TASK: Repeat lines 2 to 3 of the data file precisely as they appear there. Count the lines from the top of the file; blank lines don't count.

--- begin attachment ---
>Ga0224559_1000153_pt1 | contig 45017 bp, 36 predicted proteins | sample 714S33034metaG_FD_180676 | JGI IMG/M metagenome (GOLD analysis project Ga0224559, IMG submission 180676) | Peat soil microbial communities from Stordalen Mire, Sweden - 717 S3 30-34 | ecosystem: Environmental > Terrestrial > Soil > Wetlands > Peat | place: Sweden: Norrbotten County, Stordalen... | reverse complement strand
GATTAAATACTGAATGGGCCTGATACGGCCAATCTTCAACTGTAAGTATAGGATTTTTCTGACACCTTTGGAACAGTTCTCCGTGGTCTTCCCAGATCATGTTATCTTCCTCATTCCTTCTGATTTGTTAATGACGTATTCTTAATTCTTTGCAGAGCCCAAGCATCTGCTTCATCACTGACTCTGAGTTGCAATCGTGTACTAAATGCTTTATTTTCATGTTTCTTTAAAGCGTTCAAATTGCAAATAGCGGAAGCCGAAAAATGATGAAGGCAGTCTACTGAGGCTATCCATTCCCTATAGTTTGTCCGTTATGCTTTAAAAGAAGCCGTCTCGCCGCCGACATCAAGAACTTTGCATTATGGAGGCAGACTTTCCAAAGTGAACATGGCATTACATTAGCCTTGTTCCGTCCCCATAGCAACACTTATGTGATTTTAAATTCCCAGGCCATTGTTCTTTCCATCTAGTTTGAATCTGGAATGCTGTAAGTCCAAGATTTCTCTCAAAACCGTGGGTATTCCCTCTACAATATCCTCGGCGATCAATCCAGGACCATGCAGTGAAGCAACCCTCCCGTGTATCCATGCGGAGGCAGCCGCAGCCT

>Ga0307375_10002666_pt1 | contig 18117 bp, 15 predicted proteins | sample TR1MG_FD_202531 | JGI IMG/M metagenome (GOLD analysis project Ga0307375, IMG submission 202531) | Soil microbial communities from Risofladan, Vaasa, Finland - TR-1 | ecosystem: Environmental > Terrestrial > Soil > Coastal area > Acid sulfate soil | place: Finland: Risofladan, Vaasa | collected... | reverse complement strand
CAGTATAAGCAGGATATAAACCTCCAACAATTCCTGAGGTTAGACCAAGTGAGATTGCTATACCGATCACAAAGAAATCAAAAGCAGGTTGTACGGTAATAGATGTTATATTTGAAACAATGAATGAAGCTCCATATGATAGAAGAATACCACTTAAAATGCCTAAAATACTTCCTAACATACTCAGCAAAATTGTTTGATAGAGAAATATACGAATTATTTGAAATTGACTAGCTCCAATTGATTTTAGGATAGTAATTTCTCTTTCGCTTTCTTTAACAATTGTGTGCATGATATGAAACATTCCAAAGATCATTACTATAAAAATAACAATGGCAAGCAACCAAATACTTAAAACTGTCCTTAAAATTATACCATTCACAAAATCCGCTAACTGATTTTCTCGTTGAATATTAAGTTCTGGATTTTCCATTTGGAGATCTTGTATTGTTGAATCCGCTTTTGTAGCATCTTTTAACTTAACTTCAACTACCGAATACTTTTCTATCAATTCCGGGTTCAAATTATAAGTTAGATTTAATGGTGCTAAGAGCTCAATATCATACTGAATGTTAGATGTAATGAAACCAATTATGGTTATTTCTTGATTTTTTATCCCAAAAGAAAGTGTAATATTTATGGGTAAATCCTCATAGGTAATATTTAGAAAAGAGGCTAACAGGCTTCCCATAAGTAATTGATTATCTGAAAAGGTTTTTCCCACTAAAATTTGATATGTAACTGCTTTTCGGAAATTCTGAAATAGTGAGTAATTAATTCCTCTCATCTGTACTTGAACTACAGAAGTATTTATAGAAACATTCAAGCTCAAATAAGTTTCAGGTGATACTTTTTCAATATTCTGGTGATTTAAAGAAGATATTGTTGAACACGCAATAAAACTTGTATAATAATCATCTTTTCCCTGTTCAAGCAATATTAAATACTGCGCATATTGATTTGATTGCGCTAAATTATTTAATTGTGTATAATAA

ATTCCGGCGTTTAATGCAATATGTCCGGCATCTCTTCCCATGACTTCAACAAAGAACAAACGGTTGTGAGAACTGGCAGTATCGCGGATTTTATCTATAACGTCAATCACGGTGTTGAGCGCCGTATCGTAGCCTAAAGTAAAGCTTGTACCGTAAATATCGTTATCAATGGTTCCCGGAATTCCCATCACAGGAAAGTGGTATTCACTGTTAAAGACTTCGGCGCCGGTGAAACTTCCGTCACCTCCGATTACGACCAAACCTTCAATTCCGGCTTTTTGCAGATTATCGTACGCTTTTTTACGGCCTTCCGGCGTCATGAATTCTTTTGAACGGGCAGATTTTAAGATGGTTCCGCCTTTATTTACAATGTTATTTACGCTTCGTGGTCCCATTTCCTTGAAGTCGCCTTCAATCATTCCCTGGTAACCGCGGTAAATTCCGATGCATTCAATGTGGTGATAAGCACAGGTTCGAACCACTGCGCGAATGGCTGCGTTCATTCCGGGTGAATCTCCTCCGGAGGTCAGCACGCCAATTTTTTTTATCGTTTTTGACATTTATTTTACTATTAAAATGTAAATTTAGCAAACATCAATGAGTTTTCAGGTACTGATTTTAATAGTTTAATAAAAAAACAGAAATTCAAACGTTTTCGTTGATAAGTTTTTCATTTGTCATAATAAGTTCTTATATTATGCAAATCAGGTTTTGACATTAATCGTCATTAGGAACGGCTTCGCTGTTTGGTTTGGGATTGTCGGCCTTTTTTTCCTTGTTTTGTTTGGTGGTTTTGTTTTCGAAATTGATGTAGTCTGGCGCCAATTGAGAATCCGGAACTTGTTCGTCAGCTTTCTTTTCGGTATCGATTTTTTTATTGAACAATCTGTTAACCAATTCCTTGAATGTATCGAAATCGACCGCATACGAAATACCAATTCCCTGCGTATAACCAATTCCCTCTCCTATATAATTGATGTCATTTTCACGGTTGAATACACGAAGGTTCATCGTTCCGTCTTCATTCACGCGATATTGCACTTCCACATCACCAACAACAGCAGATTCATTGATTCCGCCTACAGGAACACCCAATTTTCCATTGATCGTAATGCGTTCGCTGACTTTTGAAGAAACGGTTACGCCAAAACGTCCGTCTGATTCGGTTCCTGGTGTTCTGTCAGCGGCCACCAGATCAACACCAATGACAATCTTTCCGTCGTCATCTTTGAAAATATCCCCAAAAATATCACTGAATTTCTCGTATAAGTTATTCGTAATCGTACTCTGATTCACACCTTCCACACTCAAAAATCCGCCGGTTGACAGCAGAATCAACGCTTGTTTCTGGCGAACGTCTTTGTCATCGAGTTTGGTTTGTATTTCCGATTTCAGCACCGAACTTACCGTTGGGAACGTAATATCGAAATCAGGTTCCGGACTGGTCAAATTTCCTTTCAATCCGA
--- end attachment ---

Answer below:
GATTAAATACTGAATGGGCCTGATACGGCCAATCTTCAACTGTAAGTATAGGATTTTTCTGACACCTTTGGAACAGTTCTCCGTGGTCTTCCCAGATCATGTTATCTTCCTCATTCCTTCTGATTTGTTAATGACGTATTCTTAATTCTTTGCAGAGCCCAAGCATCTGCTTCATCACTGACTCTGAGTTGCAATCGTGTACTAAATGCTTTATTTTCATGTTTCTTTAAAGCGTTCAAATTGCAAATAGCGGAAGCCGAAAAATGATGAAGGCAGTCTACTGAGGCTATCCATTCCCTATAGTTTGTCCGTTATGCTTTAAAAGAAGCCGTCTCGCCGCCGACATCAAGAACTTTGCATTATGGAGGCAGACTTTCCAAAGTGAACATGGCATTACATTAGCCTTGTTCCGTCCCCATAGCAACACTTATGTGATTTTAAATTCCCAGGCCATTGTTCTTTCCATCTAGTTTGAATCTGGAATGCTGTAAGTCCAAGATTTCTCTCAAAACCGTGGGTATTCCCTCTACAATATCCTCGGCGATCAATCCAGGACCATGCAGTGAAGCAACCCTCCCGTGTATCCATGCGGAGGCAGCCGCAGCCT

>Ga0307375_10002666_pt1 | contig 18117 bp, 15 predicted proteins | sample TR1MG_FD_202531 | JGI IMG/M metagenome (GOLD analysis project Ga0307375, IMG submission 202531) | Soil microbial communities from Risofladan, Vaasa, Finland - TR-1 | ecosystem: Environmental > Terrestrial > Soil > Coastal area > Acid sulfate soil | place: Finland: Risofladan, Vaasa | collected... | reverse complement strand